Feature article on the Maine Center for the Blind and Visually Impaired in Portl
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Feature article on the Maine Center for the Blind and Visually Impaired in Portland, which is closing the doors of its factory, where 17 blind and mentally retarded people are employed. The Center, once called the Maine Institute for the Blind, served a more necessary purpose when blind people were harder to employ. Today more lucrative work in the for-profit sector has drawn away available workers, and computers and the Americans With Disabilities Act have eased the transition for others. Since 1993, only three blind people have applied for jobs at the center. The program had a thriving past as a textile-manufacturing plant, and workers have also made caned chairs, brooms, canvas tool bags, mattresses, wooden toys, and paper napkins. When the program closes in November, Gilbert Plourde's one-man caning department will be all that is left. With photographs and profiles of some of the remaining workers, and what their futures might hold when they leave the center.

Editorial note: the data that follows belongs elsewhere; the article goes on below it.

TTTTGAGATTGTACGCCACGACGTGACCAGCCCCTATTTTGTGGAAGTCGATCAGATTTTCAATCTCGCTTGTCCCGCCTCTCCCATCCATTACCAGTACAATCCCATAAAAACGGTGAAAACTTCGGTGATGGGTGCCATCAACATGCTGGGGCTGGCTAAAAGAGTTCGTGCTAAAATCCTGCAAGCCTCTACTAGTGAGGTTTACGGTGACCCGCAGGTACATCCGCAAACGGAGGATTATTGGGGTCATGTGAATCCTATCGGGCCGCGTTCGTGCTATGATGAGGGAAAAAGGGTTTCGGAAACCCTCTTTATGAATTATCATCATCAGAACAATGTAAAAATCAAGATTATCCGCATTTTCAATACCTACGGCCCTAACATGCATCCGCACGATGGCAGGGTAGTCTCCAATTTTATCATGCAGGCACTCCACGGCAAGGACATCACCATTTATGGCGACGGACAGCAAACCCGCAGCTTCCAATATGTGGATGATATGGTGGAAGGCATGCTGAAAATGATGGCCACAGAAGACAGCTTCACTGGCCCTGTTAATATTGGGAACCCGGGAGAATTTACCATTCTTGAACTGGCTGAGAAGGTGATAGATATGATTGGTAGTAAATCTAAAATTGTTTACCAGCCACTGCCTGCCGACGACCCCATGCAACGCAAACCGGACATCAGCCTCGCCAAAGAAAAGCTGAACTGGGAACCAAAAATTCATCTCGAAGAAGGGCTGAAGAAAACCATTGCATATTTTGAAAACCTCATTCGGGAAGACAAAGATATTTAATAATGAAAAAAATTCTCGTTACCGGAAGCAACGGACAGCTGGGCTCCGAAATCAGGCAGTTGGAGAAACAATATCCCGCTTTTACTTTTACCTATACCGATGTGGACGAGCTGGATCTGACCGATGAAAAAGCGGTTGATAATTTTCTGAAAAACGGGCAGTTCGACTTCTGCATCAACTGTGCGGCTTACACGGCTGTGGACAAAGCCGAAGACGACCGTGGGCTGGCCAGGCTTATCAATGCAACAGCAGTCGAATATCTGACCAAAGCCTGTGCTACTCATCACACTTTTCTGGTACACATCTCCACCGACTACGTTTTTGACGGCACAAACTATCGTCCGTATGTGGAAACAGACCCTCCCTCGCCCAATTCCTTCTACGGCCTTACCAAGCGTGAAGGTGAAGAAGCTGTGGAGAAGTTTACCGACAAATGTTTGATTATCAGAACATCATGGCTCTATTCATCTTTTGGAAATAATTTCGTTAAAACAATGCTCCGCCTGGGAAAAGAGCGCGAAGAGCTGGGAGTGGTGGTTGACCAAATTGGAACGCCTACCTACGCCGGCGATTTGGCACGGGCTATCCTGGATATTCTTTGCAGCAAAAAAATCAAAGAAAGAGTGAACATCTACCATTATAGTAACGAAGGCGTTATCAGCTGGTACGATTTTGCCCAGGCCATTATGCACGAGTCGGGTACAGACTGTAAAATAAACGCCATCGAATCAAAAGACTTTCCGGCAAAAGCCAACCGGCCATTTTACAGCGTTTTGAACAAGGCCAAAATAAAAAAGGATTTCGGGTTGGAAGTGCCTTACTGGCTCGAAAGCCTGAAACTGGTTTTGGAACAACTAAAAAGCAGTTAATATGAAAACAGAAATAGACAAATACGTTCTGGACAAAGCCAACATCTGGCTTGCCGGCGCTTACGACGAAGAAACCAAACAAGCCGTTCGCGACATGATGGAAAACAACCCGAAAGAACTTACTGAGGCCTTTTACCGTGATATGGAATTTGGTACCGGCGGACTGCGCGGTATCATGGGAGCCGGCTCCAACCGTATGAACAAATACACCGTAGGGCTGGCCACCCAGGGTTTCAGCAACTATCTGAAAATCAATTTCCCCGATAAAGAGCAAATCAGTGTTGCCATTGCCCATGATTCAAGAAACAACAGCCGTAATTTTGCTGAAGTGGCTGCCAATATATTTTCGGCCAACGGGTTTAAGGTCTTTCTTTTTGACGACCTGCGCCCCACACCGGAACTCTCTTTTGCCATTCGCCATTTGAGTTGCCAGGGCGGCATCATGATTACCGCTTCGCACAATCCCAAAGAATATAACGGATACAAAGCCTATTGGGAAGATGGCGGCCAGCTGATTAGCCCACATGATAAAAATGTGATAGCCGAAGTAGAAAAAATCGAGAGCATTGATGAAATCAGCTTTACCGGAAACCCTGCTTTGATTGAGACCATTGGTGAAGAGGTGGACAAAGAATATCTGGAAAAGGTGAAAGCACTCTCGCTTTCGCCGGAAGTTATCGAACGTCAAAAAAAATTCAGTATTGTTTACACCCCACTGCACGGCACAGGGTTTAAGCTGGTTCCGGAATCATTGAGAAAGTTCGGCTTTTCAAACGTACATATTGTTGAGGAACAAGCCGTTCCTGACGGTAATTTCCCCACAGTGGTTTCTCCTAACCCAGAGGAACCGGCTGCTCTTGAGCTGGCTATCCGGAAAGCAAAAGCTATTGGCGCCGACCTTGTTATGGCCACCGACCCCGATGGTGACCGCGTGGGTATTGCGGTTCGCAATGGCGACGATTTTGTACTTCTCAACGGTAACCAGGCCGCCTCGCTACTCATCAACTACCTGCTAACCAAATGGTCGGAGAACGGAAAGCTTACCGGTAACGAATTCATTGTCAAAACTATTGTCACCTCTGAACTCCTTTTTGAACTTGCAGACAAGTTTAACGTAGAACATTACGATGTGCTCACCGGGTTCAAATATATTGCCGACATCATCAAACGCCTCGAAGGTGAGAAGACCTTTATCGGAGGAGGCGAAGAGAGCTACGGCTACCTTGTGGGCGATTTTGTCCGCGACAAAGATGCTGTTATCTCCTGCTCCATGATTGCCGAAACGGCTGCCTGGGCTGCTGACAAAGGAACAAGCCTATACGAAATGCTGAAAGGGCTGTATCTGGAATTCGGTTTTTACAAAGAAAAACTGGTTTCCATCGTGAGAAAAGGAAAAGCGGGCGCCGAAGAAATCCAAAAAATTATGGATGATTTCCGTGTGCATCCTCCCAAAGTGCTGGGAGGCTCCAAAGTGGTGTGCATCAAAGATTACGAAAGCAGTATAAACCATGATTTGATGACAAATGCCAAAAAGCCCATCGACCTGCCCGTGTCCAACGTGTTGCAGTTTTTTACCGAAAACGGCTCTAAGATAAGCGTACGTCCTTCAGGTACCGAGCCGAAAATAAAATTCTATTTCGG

Smith, Kimberly Jean, "Feature article on the Maine Center for the Blind and Visually Impaired in Portl" (1998). Maine News Index – Casco Bay Weekly. 2408.